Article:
Thursday, June 25, 2009

She Said: Unintended Consequences of Church Correlation

Formal organization of a Correlation Committee in the LDS Church occurred in 1908. At this time, the auxiliary organizations which had been independent and operated on a local level, were elevated to a general church level, under the direction of the First Presidency and the Quorum of the Twelve Apostles.

Further reorganization occurred during the early 1960s, and in 1972 the Correlation Department was extended to the planning, preparation, translation, printing, and distribution of church materials. The intent of correlation in the Church is as follows:

  • Maintaining purity of doctrine.

  • Emphasizing the importance of the family and the home.

  • Placing all the work of the Church under priesthood direction.

  • Establishing proper relationships among the organizations of the Church.

  • Achieving unity and order in the Church.

  • Ensuring simplicity of Church programs and materials.

Unfortunately, there were some perhaps unintended consequences of Church correlation which have occurred since the early '70's. Here are some of the things that I see as regrettable:

  • Curricula and policies which impose a mountain-states U.S. framework on the entire world and is not attuned to actual local circumstances.

  • Decreased autonomy in auxiliaries, especially for women. [1]

  • Gradual decline in creative endeavors in wards and stakes (musical performances, three act plays, hand work projects, welfare farm work, speech contests, instructional and recreational dances, road shows)

  • Suspicion and hostility toward publications not known to be "approved." (women's and auxiliary publications [2], private publications like Dialogue, Sunstone, and most of the books not published by Deseret; extending even to the Journal of Mormon History and BYU Studies).

  • Limiting of approved music to be performed in Church meetings, excluding classical sacred music as well as cultural and traditional pieces.

  • Loss of creativity, immediacy and interest in lessons and talks, art, architecture and music. [3]

It is comfortable for members in the continental U.S. to be able to visit anywhere in the world and be able to find their way around the church building. I have no doubt I could find the Relief Society room in any chapel in the world. Perhaps it is soothing for some to know that wherever they go, Mormons are hearing the same Sunday School lesson. But, as Claudia Bushman has said concerning correlation,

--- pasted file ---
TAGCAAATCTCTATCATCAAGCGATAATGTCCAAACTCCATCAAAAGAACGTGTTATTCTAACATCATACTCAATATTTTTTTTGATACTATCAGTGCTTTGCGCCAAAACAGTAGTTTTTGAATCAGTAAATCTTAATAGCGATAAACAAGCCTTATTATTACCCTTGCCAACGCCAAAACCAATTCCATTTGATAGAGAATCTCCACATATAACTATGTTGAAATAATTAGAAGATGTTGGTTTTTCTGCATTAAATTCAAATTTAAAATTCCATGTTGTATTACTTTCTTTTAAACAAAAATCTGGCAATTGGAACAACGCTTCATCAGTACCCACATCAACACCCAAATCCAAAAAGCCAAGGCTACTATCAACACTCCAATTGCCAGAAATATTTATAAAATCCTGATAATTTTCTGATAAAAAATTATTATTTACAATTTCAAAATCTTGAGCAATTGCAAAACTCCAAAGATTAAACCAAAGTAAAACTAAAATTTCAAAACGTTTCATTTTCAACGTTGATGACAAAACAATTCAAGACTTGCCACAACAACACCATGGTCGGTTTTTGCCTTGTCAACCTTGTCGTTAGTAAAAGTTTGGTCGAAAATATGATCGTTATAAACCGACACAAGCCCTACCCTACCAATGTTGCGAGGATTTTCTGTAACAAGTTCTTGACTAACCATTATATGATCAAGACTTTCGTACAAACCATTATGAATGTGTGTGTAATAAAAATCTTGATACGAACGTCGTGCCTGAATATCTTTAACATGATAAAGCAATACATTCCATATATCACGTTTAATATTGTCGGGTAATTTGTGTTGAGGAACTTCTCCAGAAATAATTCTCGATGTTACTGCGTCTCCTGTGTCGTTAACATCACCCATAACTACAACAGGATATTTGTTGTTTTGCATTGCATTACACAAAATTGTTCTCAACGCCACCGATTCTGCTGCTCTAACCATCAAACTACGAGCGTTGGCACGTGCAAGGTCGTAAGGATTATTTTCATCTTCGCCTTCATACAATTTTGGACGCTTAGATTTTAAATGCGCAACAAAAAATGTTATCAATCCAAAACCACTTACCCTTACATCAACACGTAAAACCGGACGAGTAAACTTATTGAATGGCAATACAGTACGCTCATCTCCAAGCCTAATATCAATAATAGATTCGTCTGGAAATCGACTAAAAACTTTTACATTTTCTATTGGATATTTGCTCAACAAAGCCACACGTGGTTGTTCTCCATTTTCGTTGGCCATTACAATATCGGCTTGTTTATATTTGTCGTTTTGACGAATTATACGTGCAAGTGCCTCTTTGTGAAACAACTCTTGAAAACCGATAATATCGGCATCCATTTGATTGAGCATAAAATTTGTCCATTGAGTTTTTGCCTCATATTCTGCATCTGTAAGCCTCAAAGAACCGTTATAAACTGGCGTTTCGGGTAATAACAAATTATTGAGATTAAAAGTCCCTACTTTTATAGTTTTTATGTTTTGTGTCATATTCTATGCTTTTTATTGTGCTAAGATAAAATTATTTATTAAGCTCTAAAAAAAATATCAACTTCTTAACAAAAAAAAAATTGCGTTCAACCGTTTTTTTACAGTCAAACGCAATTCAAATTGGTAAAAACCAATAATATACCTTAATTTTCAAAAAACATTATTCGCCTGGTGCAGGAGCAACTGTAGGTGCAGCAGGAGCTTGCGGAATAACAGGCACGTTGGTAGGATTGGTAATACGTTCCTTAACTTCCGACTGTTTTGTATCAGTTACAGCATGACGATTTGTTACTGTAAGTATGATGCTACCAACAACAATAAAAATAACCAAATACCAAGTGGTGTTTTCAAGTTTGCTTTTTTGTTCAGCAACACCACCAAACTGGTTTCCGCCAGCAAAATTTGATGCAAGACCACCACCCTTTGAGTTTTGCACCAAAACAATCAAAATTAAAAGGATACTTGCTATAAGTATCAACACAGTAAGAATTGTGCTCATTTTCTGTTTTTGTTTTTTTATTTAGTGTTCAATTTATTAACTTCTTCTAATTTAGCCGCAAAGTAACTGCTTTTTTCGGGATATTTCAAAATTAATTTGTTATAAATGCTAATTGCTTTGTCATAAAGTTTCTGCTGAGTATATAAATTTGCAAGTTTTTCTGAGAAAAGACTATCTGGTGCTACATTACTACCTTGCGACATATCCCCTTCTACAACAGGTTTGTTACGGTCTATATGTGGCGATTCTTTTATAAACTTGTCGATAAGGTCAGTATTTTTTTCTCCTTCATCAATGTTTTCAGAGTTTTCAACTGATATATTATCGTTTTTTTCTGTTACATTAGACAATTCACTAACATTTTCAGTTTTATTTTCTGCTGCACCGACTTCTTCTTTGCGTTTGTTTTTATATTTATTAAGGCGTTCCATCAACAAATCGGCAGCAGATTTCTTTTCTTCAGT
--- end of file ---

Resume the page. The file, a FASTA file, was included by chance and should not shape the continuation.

"I am not convinced that unity is as desirable as some seem to be. Unity requires much squelching of initiative."

Are the advantages of a correlated Church worth having chapels which look like Kentucky Fried Chicken franchises? Are they worth being served a "Big Mac" Sunday School lesson?


[1] "...curriculum reform paled in significance next to [Harold B. Lee's other goals of reining in the auxiliary organizations and placing day-to-day control of the church in the hands of the Twelve."

"[We] could see the auxiliaries running the Church, as it were. We had no Priesthood board but they had large and talented and powerful Mutual boards and Sunday School boards and Relief Society boards and Primary boards. And they scattered throughout the Church teaching their message, and they were talented people and taught so well that the auxiliaries of the Church were far more effective and powerful in the members idea and view than were the Priesthood quorums. So I would say, to characterize the Church prior to Correlation, that the auxiliaries ran it and everything took second place to them." (A. Theodore Tuttle from an interview of 1977 quoted in David O. McKay and the Rise of Modern Mormonism, by Gregory A Prince, Wm Robert Wright (2005) pp. 155, 143)

[2] see Empowerment and Mormon Women’s Publications by Vella Neil Evans, summarized in a post at FMH.


LDS Chapel in Orem, Utah

LDS Chapel in Bangnaa, Thailand

LDS Chapel in Mexico City, Mexico

LDS Chapel in Holdenhurst, U.K.


  1. The chapel adjacent to the Boston Temple is new, unique and 2 stories. I had no idea where the RS room was. I’d like to know how they rated such a nice building. It probably had something to do with the topography. The Cambridge (Mass) chapel that burned last month was also unique. I hope they don’t replace it with a cookie cutter version. I miss roadshows too. And when our ward RS wanted to have a book club as an enrichment activity, we learned that the Bishop would have to read and approve our selections. So, yeah, we have a book club, and we try to invite the new sisters, but it is not “official”.

  2. Reading through both OPs - his and hers - you seem to agree more than disagree. I tend to agree. Correlation was a necessary change to address some real issues and some that were probably an overreach, and it has had some good intended consequences, some bad intended consequences, and some bad unintended consequences.

  3. Sorry - one more comment about Mary's point - priesthood oversight simply drives some things undergound. Examples: out of pocket spending vs. going against the ward budget. If it's not that much money, it's too much hassle to deal with the bureaucracy. Likewise, book clubs and "lunch clubs" that the bishop might not approve (wanting to limit book content or disapproving a lunch club that costs members money at a restaurant) have gone rogue. Shhh. Don't tell.

  4. I couldn't agree more, Bored in Vernal.

    During the sixties and early seventies, the Church was really growing. By the late nineties, according to the CUNY Religious Identification Survey, we baptized a lot of people but lost just as many.

    The figures of last year's PEW survey on religion show that we are losing five members for four converts.

    In my opinion, correlation has a lot to do with that. If you do not adapt to local conditions, Church is less likely to be meaningful.